4.3. Millerism and the “Great Disappointment”


While Joseph Smith Jr. was forging the Mormon aberration, another prophetic colossus was rising in the “burned-over district” of the New York State: William Miller. Smith and Miller had a different theological training, a different eschatological approach and even an opposite prophetic message; and yet, they both enjoyed a tremendous success. While Smith used false revelations and became an icon of prophetic falsehood, Miller was a sincere biblical scholar who wasted his life for a chimera and turned into a model of prophetic failure. But the latter is also a good example that human beings think what they are trained to think and see what they want to see: a chess player sees chess movements in real life, an economist sees around him transactions and economic opportunities, and a religious fanatic identifies apocalyptic trumpets and God’s vials of wrath in the flow of history.

After 15 years of intense biblical and historical study, Miller came to believe that a correct eschatological interpretation must rely on a couple of principles: the biblical prophecies are expressed in figurative language, but they are being literally fulfilled, the events described in the Bible can happen only once, and the biblical prophecies are codes that can be deciphered. This retired captain was one of the last major exponents of Protestant historicism: Revelation and the Book of Daniel were treated as maps of universal history, while

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7.3. Idealism, preterism and eschatological reevaluation


The development of biology, physics or chemistry threw a natural light upon many events considered supernatural, while archeological and historical discoveries contradicted the biblical accounts. The religious paradigm became insufficient in explaining the natural order. Millenary beliefs about the Creation and the position of man in nature succumbed before the evolution of the species and the infinity of the Universe. Science heavily challenged the spiritual world and religion began to tremble before atheism. Arthur Schopenhauer and Karl Marx, alongside dozens of other thinkers, contested Christianity and even the existence of God. At this time the German philosopher Friedrich Nietzsche enunciated the famous expression “God is dead!”920 not because God as a being died, but to emphasize the fact that the idea of divinity was fading. Morality apparently divorced religion and mankind ceased to wait for divine help and took its fate into its own hands.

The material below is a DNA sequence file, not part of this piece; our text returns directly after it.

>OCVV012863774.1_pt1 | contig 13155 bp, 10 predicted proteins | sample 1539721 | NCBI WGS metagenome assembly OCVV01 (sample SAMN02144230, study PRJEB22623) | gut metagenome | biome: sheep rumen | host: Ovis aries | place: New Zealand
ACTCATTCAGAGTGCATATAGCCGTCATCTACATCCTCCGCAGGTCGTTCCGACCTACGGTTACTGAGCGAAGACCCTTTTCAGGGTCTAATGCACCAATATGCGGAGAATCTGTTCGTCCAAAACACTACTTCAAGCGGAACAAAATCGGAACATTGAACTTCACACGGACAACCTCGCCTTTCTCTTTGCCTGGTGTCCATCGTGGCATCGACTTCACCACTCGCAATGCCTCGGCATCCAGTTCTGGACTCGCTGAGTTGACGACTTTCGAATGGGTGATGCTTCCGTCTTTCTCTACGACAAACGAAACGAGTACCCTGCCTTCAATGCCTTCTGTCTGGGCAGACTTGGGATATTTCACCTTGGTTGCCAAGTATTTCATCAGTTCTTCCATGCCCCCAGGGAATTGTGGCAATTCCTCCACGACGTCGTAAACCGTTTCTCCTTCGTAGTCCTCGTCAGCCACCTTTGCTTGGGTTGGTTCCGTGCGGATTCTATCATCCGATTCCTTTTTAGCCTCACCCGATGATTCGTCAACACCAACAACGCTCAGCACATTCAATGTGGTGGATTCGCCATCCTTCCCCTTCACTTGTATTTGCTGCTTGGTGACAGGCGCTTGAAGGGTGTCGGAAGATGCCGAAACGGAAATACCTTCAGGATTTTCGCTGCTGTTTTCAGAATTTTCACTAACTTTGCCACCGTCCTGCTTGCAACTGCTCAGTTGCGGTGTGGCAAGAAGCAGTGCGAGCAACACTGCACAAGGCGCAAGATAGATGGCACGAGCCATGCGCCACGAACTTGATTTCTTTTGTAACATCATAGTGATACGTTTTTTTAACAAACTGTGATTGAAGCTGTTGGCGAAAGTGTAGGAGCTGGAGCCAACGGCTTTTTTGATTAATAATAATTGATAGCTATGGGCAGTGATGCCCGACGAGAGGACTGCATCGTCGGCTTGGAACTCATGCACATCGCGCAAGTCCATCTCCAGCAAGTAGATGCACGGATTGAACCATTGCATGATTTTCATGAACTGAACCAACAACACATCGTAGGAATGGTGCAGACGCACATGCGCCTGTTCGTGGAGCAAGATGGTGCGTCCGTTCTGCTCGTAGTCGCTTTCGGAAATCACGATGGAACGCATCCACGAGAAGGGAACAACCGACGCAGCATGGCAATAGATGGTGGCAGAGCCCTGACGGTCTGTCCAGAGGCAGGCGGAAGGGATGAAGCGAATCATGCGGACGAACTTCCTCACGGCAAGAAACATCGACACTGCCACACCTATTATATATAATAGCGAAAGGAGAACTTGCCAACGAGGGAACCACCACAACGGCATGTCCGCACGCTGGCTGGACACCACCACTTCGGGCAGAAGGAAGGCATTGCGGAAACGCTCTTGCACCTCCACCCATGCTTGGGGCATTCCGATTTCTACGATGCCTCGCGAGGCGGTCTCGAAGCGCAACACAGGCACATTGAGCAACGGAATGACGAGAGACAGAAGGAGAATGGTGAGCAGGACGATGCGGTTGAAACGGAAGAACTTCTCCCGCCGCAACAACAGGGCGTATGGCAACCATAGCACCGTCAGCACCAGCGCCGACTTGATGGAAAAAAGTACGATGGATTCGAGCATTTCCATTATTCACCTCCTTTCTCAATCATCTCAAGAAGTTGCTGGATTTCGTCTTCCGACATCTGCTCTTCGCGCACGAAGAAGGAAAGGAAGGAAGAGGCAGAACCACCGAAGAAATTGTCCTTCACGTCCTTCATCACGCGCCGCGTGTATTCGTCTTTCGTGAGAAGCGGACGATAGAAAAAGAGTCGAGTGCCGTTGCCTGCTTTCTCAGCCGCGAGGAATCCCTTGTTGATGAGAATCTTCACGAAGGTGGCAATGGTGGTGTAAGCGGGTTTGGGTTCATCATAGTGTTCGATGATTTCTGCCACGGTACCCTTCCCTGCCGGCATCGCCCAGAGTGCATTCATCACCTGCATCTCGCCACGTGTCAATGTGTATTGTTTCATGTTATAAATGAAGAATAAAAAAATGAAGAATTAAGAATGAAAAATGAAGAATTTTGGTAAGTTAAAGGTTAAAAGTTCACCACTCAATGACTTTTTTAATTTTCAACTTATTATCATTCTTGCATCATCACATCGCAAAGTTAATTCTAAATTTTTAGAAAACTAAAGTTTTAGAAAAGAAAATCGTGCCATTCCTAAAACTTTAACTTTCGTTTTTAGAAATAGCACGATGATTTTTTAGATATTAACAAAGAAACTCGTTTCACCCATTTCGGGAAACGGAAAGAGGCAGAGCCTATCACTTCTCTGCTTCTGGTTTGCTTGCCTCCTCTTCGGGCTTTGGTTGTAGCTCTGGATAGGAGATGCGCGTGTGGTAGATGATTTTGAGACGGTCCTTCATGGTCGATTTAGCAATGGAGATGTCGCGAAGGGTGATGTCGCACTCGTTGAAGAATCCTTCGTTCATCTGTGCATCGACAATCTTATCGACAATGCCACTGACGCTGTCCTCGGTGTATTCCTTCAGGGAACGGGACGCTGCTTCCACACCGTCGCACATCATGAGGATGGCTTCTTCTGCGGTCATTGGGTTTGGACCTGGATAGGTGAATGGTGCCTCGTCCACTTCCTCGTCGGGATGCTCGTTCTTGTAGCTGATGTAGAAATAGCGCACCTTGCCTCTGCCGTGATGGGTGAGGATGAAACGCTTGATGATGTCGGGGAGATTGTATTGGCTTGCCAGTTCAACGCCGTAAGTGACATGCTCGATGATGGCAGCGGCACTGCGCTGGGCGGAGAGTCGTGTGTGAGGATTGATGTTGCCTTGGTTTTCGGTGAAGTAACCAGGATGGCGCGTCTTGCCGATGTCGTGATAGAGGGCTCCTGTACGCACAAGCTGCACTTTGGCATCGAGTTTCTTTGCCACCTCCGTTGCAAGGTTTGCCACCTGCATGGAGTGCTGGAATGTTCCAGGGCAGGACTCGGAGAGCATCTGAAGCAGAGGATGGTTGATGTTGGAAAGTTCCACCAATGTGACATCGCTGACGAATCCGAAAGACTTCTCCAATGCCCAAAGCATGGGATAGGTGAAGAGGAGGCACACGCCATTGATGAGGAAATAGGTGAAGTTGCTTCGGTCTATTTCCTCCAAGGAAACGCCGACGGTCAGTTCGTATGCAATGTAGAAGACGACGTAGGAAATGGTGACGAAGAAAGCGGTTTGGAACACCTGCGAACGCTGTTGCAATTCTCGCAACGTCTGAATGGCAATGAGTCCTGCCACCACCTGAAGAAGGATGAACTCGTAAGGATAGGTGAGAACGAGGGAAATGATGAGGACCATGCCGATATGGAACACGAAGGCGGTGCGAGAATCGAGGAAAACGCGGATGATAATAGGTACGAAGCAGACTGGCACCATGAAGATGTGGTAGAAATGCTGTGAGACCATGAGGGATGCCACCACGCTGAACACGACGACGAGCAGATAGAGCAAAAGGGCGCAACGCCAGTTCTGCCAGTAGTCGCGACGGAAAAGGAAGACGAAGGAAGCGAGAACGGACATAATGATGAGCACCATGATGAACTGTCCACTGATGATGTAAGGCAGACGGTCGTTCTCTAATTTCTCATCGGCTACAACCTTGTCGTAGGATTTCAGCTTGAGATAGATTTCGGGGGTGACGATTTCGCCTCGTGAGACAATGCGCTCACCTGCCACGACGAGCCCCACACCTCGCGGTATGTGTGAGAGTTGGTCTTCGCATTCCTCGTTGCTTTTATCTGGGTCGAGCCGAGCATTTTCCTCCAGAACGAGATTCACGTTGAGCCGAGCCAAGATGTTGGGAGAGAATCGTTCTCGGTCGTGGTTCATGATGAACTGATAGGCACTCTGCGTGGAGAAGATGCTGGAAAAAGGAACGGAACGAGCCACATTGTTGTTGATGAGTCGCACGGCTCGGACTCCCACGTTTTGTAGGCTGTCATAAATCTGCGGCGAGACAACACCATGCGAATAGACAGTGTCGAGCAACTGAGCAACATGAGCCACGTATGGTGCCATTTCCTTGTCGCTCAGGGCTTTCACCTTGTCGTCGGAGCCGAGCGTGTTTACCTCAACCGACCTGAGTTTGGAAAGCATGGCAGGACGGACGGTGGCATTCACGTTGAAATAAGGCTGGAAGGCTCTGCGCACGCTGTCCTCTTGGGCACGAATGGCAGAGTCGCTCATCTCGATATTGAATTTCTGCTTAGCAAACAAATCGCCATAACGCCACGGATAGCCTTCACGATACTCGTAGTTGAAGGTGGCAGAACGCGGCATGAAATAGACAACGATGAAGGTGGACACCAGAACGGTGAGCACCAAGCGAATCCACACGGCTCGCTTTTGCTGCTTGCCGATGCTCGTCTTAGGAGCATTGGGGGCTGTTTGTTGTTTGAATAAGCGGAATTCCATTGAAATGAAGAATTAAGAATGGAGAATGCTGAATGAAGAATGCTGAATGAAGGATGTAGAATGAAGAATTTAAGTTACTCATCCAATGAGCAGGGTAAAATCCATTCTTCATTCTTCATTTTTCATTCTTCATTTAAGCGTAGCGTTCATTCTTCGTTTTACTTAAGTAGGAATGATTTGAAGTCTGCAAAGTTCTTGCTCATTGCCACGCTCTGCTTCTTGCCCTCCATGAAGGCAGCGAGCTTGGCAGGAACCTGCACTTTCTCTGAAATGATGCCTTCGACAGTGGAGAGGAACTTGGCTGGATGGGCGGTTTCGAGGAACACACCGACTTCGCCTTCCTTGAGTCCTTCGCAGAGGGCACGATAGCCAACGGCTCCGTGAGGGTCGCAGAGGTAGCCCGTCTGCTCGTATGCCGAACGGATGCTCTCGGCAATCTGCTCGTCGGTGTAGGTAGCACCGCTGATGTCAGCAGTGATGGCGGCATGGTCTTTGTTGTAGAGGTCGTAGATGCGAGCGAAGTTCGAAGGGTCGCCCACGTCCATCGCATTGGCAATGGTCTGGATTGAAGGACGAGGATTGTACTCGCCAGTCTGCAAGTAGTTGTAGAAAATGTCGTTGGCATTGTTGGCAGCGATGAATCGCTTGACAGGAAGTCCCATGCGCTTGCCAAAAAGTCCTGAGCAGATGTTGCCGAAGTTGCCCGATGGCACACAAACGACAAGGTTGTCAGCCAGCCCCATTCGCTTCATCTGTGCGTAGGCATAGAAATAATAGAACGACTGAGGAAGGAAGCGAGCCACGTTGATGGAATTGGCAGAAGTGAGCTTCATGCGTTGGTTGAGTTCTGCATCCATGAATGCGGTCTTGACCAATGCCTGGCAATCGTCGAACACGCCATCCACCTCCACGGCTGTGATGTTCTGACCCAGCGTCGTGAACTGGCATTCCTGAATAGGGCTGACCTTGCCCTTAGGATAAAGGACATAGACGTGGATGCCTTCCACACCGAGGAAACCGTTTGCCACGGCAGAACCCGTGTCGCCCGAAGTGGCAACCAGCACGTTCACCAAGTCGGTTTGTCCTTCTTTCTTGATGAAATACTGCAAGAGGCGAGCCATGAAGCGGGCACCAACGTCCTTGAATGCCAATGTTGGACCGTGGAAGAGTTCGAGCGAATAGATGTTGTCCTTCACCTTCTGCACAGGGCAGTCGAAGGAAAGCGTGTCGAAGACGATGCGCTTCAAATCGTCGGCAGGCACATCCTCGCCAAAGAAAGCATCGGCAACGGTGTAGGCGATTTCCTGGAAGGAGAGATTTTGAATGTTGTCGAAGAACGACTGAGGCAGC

The scientific assault generated various theological reactions. Catholicism was the greatest religious loser of the century, a situation that made Pope Leo XIII redefine the position of the Catholic Church in relation to modern thinking. Prophecies and epiphanies such as that of La Salette921 announced the fall of the institution of the church and divine punishments for this apostasy, while entire doctrines were erased or restructured to ensure the survival of different religious groups. Initial doctrinal lines were no longer

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5.1. The papal demonization and the development of historicism



In 1510 the German monk Martin Luther suffered a shock after he traveled to Rome and saw the stage of ecclesiastical corruption: Sixtus IV was the first pope who imposed a license on brothels, a special tax on the priests who had a concubine and established the selling of indulgences417 to be applied to the dead as well; the latter was a religious-financial scheme that assured unlimited income to the budget of the institution. In turn, Pope Alexander IV fathered seven children and simultaneously fostered two mistresses. After he returned to Wittenberg at the end of 1517, disgusted and resentful, Luther conceived a list entitled Disputatio pro declaratione virtutis indulgentiarum and nailed it on the door of All Saints’ Church. The list of 95 theses was a summary of his grievances, through which he mainly requested a reopening of the debates regarding the selling of indulgences, the concepts of Purgatory, individual Judgment, Mariology (the devotion to the Virgin Mary), the worship of the saints, most of the sacraments and the authority of the Papacy. Luther’s disagreement was the spark that ignited the conflagration. The Ninety-Five Theses (as the document remained known in history) enjoyed a powerful support from laity and some clerics, marking the eruption of a widespread

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